One word can have lots of meanings. Take garden for example. My niece-in-law is British and uses the term to convey any backyard.
For most Americans it refers to a formal botanical setting with flowers or an area devoted to growing food. We are currently working to turn our weedy dirt patch into something where wildlife and visit and we can enjoy when it’s not 100 degrees.
Sadly, I will never have a garden like my grandparents had, not while we live in the desert and water should be conserved.
Both my grandparents were roughly the same age. They lived through the Great Depression, the world wars, and the lean times in between. One set lived on the outskirts of a big city; the other were sharecroppers moving at least once a year, chasing a harvest.
Both had a vegetable garden.
But my city grandparents elected to grow fewer and fewer vegetables as I grew up. Of course, they were always chasing the flavorful tomato (with great success).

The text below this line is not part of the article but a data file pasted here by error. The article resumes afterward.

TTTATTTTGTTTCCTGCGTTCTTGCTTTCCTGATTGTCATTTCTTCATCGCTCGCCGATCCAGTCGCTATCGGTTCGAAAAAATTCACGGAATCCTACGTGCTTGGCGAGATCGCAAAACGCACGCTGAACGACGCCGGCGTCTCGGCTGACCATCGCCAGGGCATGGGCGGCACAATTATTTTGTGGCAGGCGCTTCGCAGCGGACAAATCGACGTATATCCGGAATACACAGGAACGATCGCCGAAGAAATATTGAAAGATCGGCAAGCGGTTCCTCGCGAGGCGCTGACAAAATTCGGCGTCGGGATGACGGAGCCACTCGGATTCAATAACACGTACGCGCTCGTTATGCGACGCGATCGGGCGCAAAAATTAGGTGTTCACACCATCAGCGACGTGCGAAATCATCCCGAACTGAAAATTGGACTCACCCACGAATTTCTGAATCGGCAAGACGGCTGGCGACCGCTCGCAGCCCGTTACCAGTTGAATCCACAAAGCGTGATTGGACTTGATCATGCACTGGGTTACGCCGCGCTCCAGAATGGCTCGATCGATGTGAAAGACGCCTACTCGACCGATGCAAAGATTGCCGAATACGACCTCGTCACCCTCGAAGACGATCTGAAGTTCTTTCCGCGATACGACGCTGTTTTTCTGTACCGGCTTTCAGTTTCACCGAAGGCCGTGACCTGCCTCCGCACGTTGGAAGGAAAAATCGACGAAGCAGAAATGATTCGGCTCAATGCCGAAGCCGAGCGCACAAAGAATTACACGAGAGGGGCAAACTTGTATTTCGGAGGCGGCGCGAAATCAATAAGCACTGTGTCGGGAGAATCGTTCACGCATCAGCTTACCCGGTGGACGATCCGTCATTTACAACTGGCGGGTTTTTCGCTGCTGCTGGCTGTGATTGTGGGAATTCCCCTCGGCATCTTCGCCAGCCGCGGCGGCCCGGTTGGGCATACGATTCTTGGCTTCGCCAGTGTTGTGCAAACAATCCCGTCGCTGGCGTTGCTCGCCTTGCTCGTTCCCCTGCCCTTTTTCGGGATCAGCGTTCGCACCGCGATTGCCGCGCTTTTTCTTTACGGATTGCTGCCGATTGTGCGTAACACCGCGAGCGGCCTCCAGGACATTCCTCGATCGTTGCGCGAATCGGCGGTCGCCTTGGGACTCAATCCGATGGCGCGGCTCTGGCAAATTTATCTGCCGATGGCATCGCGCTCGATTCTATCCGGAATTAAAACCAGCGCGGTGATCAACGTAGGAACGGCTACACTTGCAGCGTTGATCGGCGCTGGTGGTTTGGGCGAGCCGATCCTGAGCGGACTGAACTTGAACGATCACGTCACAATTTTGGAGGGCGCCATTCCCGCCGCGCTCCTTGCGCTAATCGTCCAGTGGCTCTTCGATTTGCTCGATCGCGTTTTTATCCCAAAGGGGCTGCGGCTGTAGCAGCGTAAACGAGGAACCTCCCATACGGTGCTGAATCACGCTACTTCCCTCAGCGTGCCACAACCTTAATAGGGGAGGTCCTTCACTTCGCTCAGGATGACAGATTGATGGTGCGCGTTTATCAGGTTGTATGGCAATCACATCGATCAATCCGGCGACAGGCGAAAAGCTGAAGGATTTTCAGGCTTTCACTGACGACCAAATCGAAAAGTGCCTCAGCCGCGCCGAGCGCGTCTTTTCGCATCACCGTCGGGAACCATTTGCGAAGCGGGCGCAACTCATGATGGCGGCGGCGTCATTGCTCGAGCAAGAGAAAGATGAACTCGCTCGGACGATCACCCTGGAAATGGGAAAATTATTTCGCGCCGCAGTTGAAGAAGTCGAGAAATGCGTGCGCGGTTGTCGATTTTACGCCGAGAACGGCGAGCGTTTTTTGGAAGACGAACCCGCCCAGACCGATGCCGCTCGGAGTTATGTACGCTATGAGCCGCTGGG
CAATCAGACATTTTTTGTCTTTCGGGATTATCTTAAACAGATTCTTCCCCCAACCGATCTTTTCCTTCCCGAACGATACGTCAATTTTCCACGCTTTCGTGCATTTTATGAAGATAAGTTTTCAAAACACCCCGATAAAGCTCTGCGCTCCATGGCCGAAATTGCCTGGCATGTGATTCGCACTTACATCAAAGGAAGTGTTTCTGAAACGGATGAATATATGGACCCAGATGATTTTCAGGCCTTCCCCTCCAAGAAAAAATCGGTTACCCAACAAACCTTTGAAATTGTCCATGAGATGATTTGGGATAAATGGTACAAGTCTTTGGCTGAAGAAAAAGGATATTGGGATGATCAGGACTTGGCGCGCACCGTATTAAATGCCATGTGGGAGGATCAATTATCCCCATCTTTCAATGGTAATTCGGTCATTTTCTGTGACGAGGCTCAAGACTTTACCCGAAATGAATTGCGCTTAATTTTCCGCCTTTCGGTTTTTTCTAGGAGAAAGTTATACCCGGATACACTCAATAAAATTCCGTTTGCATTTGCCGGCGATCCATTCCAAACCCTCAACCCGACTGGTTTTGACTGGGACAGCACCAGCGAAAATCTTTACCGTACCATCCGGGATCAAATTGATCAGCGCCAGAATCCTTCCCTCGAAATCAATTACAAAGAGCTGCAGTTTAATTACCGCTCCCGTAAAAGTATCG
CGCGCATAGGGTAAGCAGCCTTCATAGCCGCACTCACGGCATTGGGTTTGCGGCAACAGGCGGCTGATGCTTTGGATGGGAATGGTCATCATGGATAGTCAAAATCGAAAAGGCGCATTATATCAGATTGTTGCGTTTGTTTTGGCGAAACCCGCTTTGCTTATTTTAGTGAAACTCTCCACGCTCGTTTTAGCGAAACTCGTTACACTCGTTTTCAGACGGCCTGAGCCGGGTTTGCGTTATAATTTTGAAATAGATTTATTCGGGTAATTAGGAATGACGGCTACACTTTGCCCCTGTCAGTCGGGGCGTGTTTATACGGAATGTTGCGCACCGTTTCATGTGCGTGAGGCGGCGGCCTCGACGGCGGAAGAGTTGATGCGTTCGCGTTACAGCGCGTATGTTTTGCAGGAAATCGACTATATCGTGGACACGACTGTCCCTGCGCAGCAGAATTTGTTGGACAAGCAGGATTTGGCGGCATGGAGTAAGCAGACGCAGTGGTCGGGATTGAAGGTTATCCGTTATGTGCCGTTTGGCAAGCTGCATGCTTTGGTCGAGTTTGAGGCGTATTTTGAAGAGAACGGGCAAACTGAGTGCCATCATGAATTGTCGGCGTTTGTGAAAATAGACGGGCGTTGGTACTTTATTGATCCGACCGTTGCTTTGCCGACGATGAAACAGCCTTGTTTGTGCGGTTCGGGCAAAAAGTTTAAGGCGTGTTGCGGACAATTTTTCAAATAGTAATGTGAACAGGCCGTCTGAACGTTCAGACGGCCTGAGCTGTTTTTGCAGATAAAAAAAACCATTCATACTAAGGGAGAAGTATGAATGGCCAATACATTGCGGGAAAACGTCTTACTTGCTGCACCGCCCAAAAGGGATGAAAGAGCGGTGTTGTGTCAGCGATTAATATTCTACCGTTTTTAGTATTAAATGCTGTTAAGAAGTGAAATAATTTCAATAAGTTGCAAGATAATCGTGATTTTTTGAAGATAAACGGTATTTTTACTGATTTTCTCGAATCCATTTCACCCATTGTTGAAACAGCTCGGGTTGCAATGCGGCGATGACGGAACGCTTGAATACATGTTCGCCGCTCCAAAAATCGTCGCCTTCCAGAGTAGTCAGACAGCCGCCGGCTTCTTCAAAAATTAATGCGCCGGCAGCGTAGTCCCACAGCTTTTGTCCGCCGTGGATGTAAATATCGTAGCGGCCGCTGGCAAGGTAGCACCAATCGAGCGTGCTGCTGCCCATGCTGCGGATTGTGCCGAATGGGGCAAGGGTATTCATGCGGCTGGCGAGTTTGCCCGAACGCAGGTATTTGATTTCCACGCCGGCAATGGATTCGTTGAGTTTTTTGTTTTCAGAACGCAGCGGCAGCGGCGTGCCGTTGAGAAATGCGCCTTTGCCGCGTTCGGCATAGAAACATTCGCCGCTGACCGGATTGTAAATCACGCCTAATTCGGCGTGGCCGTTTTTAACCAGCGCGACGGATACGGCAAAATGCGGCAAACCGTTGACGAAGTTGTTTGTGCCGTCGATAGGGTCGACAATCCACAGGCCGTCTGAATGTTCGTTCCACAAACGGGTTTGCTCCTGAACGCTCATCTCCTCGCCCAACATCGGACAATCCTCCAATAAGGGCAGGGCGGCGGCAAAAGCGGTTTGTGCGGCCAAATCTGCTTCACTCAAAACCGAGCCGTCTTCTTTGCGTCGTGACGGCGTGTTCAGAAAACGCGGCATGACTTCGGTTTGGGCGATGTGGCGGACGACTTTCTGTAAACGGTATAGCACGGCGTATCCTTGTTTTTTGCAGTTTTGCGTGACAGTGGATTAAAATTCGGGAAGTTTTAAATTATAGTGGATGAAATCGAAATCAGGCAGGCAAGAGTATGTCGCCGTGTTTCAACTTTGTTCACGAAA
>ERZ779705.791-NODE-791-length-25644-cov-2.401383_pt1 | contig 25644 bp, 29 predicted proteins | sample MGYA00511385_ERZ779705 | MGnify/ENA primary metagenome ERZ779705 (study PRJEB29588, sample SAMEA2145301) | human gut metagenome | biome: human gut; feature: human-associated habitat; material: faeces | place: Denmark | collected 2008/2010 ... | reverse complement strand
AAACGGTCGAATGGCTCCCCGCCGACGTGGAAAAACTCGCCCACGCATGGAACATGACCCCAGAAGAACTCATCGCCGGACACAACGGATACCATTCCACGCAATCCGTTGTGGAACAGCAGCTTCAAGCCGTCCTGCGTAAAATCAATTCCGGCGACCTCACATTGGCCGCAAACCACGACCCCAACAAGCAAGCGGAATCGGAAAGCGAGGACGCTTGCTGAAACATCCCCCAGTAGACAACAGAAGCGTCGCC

My country grandparents had a back yard that was a garden. Every inch not devoted to the clothesline or shed grew something. Corn, peas, tomatoes, strawberries, raspberries, black berries, okra, green beans, and a host of other things. Year after year, my grandmother tended her garden.
And while my folks tried to bring our garden to Arizona from Maryland, it never quite made it.
The hubbinator and I have read and worked to create something in our backyard only to have it taken over by weeds and grass in the end.
So my grandmother’s garden became this magical place, and one day I hope to move to a place where I can create a garden. At least once. I’m old enough to know that a garden like that requires a lot of work. But the foodie in me says it’s worth it. Sadly, it will have to wait until I retire or become a rich author Hollywood always tells stories about.
Until next time.